2006. november 3., péntek

Trapping Messages Sent to an Application


I wrote code for the OnMessage event handler of Application object to trap all Windows messages sent to my application, but it doesn't seem to fire on all messages. Is there a way to trap all messages sent to my application?


There sure is. And the answer to this "problem" is amazingly simple. But before I go into trapping messages at the application level, I should probably discuss some mechanics.

TApplication's "Hidden" Window
It's not a commonly known fact that the default Application object creates a hidden window when your application is started. But you can seen evidence of this by creating a new application saving it, then running it (make sure you don't rename anything - just keep the main form as "Form1" and the project as "Project1). When you run the application, you'll notice that the caption bar for your main form says, "Form1" while the icon displayed on the task bar says "Project1." That icon represents the application's hidden window, and it affects your program in many ways, especially when you're trying to handle messages sent to your application.
Delphi surfaces the OnMessage event for the Application object. The OnMessage event handler is "supposed" to allow you trap every message sent to your application. But there's a problem with this: OnMessage will only fire when there's something in the Application object's message queue. These messages are typically window management messages such as WM_PAINT or messages sent to the application from Windows through PostMessage, Broadcast or SystemMessage . However, messages sent directly to a window using SendMessage bypass the Application object's message queue, so OnMessage doesn't fire for those types of situations.
Some of you more familiar with handling windows messages might think that a solution to the problem above might be to override the WndProc method for the Application object. Unfortunately, that's not possible because TApplication's WndProc method is not only private, it's also declared as a static method which means it's not overrideable. So it's not only invisible, you can't create a TApplication subclass to override WndProc (not that you'd want either). But that doesn't mean that you can't get to the WndProc method using alternative means.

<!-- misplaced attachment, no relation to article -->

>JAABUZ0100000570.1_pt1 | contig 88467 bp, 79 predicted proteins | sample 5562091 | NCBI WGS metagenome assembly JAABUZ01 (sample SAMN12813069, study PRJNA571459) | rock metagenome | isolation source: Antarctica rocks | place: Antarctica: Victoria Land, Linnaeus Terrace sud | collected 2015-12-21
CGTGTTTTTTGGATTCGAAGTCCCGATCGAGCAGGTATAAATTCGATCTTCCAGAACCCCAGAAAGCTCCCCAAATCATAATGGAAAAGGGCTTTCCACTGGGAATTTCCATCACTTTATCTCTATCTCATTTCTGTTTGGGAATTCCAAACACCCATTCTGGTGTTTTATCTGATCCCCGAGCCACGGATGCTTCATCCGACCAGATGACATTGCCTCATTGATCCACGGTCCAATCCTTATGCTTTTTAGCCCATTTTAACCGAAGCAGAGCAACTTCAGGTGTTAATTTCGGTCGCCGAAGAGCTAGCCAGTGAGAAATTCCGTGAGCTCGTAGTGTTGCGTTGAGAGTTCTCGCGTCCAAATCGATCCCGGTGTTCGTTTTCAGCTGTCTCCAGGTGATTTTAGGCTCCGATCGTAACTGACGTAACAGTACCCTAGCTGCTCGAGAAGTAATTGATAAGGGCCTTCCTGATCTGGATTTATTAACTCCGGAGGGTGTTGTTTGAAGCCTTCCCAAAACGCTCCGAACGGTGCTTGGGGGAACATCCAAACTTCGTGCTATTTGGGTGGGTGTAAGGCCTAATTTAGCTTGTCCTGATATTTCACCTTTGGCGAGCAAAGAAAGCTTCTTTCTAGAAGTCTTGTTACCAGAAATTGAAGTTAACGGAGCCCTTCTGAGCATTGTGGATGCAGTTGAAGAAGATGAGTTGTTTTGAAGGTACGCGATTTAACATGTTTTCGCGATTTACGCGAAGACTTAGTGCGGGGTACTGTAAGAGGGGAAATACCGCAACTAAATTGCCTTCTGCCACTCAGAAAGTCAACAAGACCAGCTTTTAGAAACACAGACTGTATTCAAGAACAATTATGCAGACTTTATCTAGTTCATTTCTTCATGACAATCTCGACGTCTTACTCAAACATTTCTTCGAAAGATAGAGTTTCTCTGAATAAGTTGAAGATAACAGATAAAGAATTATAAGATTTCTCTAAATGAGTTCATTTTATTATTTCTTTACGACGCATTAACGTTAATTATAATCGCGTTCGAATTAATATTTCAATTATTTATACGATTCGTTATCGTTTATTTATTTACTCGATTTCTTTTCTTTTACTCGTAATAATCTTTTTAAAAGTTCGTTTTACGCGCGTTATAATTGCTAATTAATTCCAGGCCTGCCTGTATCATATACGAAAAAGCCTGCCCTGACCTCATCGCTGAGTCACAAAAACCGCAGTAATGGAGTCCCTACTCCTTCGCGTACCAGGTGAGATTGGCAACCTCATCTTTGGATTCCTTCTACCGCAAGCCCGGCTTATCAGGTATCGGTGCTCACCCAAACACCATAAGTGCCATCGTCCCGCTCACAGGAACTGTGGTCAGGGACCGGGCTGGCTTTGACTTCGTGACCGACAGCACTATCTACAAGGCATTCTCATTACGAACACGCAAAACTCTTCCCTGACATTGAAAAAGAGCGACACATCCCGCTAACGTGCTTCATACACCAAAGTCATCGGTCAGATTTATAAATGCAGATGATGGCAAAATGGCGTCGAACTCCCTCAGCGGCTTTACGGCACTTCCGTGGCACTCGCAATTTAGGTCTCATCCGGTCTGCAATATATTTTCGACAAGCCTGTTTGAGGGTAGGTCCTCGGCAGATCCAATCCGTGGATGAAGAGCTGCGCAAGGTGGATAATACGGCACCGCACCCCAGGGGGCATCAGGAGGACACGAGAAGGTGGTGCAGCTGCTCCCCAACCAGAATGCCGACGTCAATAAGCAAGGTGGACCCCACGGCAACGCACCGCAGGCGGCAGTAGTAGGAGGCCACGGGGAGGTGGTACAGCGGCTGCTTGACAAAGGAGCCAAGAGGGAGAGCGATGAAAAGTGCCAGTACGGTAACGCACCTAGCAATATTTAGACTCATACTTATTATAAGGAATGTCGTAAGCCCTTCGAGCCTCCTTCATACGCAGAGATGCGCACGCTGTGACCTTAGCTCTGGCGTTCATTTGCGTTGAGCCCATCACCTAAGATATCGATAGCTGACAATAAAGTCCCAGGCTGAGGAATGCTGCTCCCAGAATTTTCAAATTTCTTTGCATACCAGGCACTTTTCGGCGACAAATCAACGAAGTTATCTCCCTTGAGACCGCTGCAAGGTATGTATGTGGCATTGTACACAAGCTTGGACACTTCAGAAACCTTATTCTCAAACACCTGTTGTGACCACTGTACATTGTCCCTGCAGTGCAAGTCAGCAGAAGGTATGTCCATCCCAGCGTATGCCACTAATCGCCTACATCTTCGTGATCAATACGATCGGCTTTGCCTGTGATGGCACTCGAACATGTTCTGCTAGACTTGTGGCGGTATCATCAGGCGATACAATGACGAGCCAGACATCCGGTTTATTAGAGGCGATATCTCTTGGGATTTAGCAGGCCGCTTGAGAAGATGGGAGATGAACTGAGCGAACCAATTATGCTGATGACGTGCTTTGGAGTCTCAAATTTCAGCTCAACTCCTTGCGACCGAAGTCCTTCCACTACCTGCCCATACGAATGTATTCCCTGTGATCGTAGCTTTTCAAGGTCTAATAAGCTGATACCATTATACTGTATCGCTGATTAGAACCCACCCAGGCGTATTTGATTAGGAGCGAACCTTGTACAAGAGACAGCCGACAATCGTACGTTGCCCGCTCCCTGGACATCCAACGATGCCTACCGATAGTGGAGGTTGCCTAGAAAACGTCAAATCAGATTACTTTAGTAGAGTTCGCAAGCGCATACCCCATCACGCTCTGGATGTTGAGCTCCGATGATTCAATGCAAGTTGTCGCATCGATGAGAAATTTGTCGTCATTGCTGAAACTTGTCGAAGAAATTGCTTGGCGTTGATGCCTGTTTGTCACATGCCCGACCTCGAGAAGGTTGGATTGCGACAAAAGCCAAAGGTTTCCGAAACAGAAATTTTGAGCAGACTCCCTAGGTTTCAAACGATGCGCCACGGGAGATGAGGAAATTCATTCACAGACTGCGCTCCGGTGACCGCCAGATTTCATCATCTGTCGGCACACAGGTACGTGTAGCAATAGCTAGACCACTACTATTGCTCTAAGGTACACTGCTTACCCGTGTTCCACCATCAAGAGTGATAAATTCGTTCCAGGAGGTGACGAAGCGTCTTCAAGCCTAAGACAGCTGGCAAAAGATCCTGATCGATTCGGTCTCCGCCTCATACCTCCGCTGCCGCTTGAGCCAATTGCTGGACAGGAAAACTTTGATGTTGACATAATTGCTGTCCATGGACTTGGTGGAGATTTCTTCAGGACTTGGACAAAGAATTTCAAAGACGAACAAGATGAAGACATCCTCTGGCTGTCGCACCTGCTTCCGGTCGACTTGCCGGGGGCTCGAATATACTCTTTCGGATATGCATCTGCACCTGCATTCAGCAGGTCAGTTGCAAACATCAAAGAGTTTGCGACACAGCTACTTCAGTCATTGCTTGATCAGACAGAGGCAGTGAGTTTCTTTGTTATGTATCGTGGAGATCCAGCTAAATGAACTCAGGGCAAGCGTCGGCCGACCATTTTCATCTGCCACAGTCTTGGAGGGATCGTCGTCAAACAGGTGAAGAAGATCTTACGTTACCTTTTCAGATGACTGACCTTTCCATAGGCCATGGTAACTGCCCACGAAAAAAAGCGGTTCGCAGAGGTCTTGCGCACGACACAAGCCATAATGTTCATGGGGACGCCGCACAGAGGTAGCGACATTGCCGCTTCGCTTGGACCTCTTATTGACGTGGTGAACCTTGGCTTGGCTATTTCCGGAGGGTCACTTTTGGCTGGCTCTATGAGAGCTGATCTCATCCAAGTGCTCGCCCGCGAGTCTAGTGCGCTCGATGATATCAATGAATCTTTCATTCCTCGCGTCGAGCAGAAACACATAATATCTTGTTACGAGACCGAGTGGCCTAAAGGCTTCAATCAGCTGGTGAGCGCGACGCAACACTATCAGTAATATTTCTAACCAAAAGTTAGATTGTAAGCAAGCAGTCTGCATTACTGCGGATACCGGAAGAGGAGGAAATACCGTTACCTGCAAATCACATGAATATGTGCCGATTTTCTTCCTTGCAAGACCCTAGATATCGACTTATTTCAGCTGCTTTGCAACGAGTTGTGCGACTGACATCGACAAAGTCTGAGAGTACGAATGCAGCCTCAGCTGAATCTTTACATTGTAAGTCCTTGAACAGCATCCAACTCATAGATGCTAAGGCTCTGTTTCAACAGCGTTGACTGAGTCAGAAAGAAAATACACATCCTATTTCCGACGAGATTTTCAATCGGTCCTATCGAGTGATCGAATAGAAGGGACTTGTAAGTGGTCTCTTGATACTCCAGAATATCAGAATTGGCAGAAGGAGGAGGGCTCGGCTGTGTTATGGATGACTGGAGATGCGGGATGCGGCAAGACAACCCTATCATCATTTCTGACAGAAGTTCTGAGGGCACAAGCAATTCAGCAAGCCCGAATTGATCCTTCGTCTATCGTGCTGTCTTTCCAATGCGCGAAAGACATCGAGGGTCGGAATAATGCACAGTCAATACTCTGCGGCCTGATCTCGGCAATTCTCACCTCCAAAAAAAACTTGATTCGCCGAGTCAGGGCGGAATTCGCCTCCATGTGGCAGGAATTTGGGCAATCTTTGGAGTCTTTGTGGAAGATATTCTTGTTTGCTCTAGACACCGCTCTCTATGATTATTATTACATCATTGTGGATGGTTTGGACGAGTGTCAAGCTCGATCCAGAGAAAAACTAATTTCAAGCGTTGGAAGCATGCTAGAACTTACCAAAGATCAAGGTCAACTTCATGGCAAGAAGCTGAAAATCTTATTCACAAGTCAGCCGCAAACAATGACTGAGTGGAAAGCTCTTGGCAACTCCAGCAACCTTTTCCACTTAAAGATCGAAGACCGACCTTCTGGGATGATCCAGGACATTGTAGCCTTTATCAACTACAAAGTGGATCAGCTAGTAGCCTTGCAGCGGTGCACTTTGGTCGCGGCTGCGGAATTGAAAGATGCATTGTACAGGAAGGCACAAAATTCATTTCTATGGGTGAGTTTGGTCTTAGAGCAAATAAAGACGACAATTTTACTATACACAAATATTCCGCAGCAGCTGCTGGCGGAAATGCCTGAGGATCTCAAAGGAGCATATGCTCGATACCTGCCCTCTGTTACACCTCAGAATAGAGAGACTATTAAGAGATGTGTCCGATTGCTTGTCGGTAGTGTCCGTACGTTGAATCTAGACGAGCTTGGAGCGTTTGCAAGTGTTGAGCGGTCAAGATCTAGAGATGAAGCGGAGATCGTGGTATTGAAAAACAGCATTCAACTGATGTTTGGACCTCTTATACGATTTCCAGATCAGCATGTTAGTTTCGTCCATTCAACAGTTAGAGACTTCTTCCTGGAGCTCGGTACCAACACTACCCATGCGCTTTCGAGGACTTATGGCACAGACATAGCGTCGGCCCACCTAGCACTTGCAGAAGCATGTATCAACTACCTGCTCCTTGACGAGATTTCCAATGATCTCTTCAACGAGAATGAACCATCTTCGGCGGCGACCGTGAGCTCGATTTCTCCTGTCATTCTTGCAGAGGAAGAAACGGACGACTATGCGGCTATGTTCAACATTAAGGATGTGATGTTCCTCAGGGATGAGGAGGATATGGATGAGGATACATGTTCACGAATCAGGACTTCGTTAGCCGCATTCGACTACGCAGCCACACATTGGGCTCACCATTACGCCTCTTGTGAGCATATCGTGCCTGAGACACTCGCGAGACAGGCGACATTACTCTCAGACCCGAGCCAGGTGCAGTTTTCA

"Hooking" All Messages
Even though WndProc is all but closed to direct subclassing, TApplication does include a method called HookMainWindow that allows you to insert your own message handler at the top of WndProc to intercept messages sent to your application before they're handled by the Application object. This is convenient for all developers, and solves the problem of trapping any message sent to your application.
HookMainWindow is declared under TApplication as follows:

procedure HookMainWindow(Hook: TWindowHook);

Notice that HookMainWindow takes one parameter, Hook of type TWindowHook. TWindowHook is a method pointer type that's defined like so:

  TWindowHook = function(var Message: TMessage): Boolean of object;

Since TWindowHook is a method pointer, you can define your own method as the hook function as long as it follows the nomenclature defined for TWindowHook. Notice that the return value of the function is of type Boolean. This is the equivalent of the "Handled" parameter of OnMessage. If your function handles a particular message, you'd return true. This will be passed back to the Application's WndProc and message processing for that message will be terminated. Otherwise, you'd return False. Here's an example method:

function TForm1.AppHookFunc(var Message: TMessage): Boolean;
  Result := False; //I just do this by default
  if Message.Msg = WM_ < SomethingOrOther > then
      Result := True;

Okay, now that we've set up everything, we need to make the application hook the messages. This can be done in the main form's OnCreate method:

function TForm1.FormCreate(Sender: TObject);

I should mention that you need to clear the hook using, you guessed it, UnHookMainWindow, after you're done using it, and this can be done in the OnDestroy for the main form:

function TForm1.FormDestroy(Sender: TObject);

Okay, disgustingly simple. But I feel the best things in life are those that give maximum satisfaction for the least amount of cost (please don't read ANYTHING into that <G>). So, now you've got the tools to create your own message "hooker" (sorry, had to do that at least once). Until next time...

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